than the music business is going to provide in your lifetime. You've got [to] sit back and realize what you’re after, akin to wanting to be a NBA star, lottery winner or William Hung, and what success actually
means to you. Turning what you love into a job isn't always the best path, especially for musicians. You could end up hating music and yourself even more than the day job. Having something else as a bread
getter is almost mandatory nowadays. Most people that tell you they make a living solely off of their music are either extremely poor, liars or both. There are plenty of really talented artists out there
that don't have a pot to piss in. Being supercalifrag talented isn't really good enough any more in this business to be a star. You also have to survive at the top of your game long enough to be discovered
and exploited. And then there is the luck part of it too. There is no security in most things I pursue. That's why, if at age 35, I haven't succeeded at music beyond my wildest dreams, I'm becoming an astronaut.
Benji: I've always wanted to be in a band and make music my living. Working in a bar is the best job you can have as the hours are flexible and it's a great way to promote. Oh, and did I mention that
I get free drinks! The hours can be killer, though, especially on out-of-town shows. I would love to ditch the day job and tour full time.
Marwood Performs at Pianos in New York City
(Credit: Jenny Rozzell)
Michael: It can be hard working full-time and playing. We haven't been playing that much right now, so it's not really a problem. I would love to drop the full-time job and do Marwood full-time. I think
it's possible. The songs are there. And, I didn't move one thousand miles to work retail!
Rob: Marwood being our fill-time work is obviously the goal. With no choice but to work our jobs while doing the band at the same time for now, we just have to do the best we can. Gotta pay our cell
phone and digital cable bills, right?
Do you see the band doing an extended tour outside of the New York City area again, as you did back when you were the Ben Rogers Band? Are you working to promote the band on a more
national scale? Would you accept a booking, say, in California?
Rob: We will play anywhere that will have us. We play out-of-town in other markets as much as we can, like Boston, Philly and D.C. But, it is tough to go out and do extended runs with everyone's schedule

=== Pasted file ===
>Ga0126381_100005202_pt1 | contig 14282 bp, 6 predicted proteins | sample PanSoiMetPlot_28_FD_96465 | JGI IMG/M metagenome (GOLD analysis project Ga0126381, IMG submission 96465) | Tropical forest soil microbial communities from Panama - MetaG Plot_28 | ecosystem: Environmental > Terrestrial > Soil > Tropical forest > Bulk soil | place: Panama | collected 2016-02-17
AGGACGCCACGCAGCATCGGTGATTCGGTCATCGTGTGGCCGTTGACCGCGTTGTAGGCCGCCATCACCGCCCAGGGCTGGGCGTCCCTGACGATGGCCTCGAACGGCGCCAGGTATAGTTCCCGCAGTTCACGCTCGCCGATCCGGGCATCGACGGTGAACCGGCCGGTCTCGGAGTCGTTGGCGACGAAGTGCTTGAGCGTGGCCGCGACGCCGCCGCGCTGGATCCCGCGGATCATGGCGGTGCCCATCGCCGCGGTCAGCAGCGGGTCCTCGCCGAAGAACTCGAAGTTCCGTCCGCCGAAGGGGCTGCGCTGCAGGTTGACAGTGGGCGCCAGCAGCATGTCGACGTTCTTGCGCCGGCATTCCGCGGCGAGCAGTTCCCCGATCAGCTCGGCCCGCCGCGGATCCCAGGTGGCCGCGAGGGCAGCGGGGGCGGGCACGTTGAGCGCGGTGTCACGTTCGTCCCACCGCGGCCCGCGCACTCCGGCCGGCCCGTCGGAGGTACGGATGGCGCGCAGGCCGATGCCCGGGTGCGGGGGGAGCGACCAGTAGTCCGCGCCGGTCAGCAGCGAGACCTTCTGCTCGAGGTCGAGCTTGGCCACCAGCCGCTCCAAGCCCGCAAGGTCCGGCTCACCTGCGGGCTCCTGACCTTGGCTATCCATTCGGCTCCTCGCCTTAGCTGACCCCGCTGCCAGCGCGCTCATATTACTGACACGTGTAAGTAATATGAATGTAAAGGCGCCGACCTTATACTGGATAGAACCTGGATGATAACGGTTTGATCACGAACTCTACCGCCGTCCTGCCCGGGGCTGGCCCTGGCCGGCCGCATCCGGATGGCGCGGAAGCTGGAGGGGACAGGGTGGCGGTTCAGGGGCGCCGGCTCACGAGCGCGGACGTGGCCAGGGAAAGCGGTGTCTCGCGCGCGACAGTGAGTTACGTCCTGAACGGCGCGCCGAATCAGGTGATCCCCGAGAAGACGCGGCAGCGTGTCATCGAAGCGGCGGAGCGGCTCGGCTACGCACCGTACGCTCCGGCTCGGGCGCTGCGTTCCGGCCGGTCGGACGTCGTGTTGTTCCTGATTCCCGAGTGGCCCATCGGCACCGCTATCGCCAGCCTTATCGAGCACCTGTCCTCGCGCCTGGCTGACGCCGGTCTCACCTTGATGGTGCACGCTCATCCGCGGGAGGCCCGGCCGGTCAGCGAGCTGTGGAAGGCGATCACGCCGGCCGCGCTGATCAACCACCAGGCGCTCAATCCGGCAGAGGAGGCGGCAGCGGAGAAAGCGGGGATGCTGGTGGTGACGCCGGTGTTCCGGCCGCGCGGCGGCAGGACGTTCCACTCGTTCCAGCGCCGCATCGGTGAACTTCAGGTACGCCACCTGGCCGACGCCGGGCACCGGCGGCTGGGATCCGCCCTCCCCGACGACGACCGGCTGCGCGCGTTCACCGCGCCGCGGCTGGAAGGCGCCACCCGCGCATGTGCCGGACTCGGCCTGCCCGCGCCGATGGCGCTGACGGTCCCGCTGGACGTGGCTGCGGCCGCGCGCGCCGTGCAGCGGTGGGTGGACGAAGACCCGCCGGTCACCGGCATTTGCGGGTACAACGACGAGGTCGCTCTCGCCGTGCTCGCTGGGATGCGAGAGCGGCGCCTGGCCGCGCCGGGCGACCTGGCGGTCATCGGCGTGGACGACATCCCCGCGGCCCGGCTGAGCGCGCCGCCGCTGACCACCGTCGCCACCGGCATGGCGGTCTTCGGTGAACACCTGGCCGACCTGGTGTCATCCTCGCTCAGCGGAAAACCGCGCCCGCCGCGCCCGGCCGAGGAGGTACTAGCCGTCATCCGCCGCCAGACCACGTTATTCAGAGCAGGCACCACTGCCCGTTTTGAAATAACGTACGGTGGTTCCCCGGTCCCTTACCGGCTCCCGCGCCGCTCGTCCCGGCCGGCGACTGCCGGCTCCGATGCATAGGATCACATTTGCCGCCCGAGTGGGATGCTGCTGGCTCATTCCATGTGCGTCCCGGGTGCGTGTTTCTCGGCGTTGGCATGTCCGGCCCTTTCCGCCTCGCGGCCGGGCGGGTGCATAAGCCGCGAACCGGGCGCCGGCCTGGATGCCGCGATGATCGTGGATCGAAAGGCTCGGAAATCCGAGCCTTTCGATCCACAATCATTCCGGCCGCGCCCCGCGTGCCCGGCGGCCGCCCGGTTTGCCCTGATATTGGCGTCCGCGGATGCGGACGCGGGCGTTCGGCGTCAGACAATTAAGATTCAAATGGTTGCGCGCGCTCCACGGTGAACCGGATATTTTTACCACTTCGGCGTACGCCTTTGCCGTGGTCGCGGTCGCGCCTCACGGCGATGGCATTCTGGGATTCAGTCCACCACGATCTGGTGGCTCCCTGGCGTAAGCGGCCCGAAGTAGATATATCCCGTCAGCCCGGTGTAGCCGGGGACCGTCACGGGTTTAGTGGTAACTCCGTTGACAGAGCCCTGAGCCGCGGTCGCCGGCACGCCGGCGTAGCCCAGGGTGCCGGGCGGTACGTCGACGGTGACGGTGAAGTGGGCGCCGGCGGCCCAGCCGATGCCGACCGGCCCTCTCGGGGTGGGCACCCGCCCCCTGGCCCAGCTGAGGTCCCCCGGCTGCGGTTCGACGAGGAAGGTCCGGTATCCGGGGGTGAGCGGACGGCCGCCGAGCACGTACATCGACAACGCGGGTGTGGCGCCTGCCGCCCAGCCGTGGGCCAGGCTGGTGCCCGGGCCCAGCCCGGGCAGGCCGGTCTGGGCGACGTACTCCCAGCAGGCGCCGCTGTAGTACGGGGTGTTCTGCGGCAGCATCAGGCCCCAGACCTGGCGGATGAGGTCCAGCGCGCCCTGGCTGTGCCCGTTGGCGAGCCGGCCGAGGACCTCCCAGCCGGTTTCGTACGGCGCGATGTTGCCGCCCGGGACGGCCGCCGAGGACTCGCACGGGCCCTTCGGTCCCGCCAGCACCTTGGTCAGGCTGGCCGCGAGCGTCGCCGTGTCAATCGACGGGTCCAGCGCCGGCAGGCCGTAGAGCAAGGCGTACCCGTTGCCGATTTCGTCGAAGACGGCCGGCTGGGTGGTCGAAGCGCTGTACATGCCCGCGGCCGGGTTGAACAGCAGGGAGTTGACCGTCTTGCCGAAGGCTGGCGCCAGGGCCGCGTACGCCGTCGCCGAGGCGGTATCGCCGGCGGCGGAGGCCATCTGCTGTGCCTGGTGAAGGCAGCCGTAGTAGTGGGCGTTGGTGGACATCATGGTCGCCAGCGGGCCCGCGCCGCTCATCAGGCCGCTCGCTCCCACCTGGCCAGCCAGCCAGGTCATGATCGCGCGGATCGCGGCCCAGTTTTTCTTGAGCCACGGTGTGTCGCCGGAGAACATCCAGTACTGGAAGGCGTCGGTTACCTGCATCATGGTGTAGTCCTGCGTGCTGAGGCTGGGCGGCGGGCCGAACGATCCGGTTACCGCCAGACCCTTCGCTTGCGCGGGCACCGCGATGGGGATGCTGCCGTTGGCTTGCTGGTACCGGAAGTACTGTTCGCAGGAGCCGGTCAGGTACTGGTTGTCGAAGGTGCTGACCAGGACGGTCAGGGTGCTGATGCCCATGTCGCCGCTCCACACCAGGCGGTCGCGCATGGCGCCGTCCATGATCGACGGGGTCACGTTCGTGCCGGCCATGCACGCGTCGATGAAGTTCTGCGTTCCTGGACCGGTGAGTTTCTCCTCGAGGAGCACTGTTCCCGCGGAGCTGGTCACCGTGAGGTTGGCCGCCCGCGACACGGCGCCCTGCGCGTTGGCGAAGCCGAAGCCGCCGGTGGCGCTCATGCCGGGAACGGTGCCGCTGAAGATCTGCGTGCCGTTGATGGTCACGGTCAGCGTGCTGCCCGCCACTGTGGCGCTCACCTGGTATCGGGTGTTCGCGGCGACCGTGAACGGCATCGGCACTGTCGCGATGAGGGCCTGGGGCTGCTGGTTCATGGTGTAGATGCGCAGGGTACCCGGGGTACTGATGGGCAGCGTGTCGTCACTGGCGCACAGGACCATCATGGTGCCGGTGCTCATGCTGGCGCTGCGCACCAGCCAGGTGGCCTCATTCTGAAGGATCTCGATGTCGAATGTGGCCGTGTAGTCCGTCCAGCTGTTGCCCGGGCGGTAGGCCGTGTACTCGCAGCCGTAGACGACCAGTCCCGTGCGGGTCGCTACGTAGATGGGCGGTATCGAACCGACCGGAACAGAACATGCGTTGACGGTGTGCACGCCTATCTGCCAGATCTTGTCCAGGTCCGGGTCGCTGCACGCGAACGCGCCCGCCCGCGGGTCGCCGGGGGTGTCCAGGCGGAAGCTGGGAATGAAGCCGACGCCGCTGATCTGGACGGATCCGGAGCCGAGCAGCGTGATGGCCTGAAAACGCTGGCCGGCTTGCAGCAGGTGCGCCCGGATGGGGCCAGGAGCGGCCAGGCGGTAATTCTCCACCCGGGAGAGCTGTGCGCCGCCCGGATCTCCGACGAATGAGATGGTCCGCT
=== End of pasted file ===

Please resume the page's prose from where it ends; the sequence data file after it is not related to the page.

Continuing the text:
outside of playing.
Benji: It's safe to say that we'd play pretty much anywhere. We just love to play. If it weren't for the day jobs we'd be playing all the time. Rob and I used to play out in L.A. in our band Jones, so
sure we'd go.
You've released an LP and EP so far. What are the band's recording plans moving forward? Do you have material ready for a new album, and do you think you'll be heading back into
the studio anytime soon? If so, when do you hope to have a new album that fans will be able to get their hands on?
Benji: We've got one more EP to put out, which is kind of the part two to the first one. There's a lot more writing I want to do, and I want to get the band more involved in the writing process. I think
when the time is right we'll get the new record out. Hopefully the new EP will tide everyone over 'till something new is finished.
Rob: We have tons of songs, all of which we want to work into our shows and get down on tape. All I can say is this, and it's a promise: fans will be able to get their hands on our new recordings as
soon as we do them. Any fans, also, that would like to pay for said recordings are more than welcome to. Maybe we'll start a "Marwood Studio Fund" for those people who want to hear some new songs laid down.
You know, "for the price of a cup of coffee a day, you could be financially responsible for Brett Conti's background vocal track on Marwood's latest new tune."
[ Website: www.marwoodband.com ]